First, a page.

Understanding Confined Spaces & Working at Height
People usually think of working at height as only being a risk when working above ground. Working below ground however often provides working at height risks with the added complication of working in a confined space. Confined space environments include structures such as in vats, tanks, pits, pipes, chimneys, silos, sewers, shafts, wells, pressure vessels, trenches and tunnels.
Working in a confined space can be fatal, because of a lack of oxygen, an explosion or airborne contaminants. Incidents can occur when someone becomes swallowed up in flood waters, sewerage, smoke or dirt.
There are specific laws about working safely in confined spaces and each State/Territory has slightly different legislation that applies to these environments. The WAHA has prepared a summary of the variations in this legislation which can be access by the attached LINK. (do a hotlink to the WAHA one page legislation summary here).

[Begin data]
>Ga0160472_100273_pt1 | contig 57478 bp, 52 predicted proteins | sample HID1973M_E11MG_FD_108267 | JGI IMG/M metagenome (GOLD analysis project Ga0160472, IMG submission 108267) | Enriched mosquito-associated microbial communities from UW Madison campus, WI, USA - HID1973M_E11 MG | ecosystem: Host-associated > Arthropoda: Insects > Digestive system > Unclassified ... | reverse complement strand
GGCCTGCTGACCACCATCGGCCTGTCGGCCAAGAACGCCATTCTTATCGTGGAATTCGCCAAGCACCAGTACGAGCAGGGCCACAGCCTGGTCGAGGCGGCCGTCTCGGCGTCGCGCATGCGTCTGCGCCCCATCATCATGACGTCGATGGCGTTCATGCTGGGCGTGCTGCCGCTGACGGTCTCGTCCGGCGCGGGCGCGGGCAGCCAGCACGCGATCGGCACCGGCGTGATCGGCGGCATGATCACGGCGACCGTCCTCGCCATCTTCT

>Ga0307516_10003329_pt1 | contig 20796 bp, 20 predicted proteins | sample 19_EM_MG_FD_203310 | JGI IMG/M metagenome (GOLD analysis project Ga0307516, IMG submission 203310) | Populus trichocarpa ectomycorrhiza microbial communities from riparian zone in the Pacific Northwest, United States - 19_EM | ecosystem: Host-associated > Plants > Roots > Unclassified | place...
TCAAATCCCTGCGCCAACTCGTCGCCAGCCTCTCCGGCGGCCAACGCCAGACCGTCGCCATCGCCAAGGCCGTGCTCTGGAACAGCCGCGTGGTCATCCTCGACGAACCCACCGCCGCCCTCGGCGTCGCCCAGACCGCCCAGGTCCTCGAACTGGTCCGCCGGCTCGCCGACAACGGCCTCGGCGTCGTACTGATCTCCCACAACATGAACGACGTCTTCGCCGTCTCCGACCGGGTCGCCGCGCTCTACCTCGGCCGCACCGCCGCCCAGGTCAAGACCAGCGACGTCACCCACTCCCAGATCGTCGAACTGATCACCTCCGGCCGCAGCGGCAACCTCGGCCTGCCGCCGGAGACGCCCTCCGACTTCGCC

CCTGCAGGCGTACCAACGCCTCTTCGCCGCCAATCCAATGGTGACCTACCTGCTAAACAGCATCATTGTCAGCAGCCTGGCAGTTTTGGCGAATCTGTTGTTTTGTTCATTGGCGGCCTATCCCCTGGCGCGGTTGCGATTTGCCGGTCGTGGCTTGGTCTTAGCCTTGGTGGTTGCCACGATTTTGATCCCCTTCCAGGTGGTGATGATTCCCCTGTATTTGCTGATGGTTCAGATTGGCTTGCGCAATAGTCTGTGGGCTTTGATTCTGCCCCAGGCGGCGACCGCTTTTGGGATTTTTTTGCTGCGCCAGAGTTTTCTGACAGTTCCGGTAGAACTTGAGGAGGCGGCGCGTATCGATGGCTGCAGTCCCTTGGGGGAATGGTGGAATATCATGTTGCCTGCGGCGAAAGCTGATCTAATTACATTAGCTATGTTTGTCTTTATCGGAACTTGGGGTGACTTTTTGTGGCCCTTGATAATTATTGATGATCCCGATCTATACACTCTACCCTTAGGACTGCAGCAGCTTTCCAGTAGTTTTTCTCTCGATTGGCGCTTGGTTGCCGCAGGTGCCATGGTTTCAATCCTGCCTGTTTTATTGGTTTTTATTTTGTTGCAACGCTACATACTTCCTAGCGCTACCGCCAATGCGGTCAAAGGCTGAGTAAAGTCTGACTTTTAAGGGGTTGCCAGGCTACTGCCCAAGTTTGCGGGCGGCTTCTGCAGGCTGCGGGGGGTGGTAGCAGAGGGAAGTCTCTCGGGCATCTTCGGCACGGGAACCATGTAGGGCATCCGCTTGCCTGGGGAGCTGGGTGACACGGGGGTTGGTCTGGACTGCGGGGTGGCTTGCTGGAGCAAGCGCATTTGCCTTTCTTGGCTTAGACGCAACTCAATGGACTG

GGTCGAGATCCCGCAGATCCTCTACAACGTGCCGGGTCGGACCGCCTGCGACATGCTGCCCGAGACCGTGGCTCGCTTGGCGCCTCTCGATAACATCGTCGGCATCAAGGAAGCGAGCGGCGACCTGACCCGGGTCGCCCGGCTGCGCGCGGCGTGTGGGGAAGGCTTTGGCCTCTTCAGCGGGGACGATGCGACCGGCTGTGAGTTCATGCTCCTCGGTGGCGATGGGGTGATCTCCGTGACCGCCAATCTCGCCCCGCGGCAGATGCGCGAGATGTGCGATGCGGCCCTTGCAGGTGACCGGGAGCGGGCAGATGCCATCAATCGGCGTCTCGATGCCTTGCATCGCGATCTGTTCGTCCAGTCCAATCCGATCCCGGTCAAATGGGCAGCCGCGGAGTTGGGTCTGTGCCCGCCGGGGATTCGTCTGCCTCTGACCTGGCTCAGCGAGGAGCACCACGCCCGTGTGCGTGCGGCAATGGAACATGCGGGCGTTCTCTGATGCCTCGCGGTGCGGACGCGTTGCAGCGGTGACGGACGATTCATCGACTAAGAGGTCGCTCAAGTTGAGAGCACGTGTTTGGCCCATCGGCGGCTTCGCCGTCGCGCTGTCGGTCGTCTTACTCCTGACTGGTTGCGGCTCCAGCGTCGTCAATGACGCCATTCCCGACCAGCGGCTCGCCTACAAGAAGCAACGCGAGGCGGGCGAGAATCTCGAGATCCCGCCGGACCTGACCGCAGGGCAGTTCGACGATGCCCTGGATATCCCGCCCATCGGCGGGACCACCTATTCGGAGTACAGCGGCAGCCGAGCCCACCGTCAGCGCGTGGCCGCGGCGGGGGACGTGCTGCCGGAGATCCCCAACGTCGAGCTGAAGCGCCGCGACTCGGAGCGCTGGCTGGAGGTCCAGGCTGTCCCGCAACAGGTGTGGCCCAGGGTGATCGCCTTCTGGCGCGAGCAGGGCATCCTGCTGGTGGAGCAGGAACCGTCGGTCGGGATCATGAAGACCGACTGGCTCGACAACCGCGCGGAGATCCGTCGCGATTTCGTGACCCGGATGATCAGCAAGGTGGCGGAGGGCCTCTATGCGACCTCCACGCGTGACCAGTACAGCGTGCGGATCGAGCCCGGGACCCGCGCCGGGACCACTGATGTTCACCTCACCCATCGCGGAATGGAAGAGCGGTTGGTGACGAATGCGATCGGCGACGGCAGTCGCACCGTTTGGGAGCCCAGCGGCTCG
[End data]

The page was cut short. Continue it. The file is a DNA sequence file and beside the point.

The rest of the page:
The legal requirements for work in confined spaces applies to designers, manufacturers, importers, suppliers, installers and constructors of plant and structures, while others are more general.
Manage the risk
It is always preferable to ensure there is no need or way for anyone to enter a confined space, either on purpose or by accident. On the hierarchy of controls, eliminating the risk will deliver the safest outcome for everyone. If there are limited options in eliminating these risks, it is then best to then minimise the need for people to enter the space and only then if they really have to, that you ensure it has safe entry and exit points.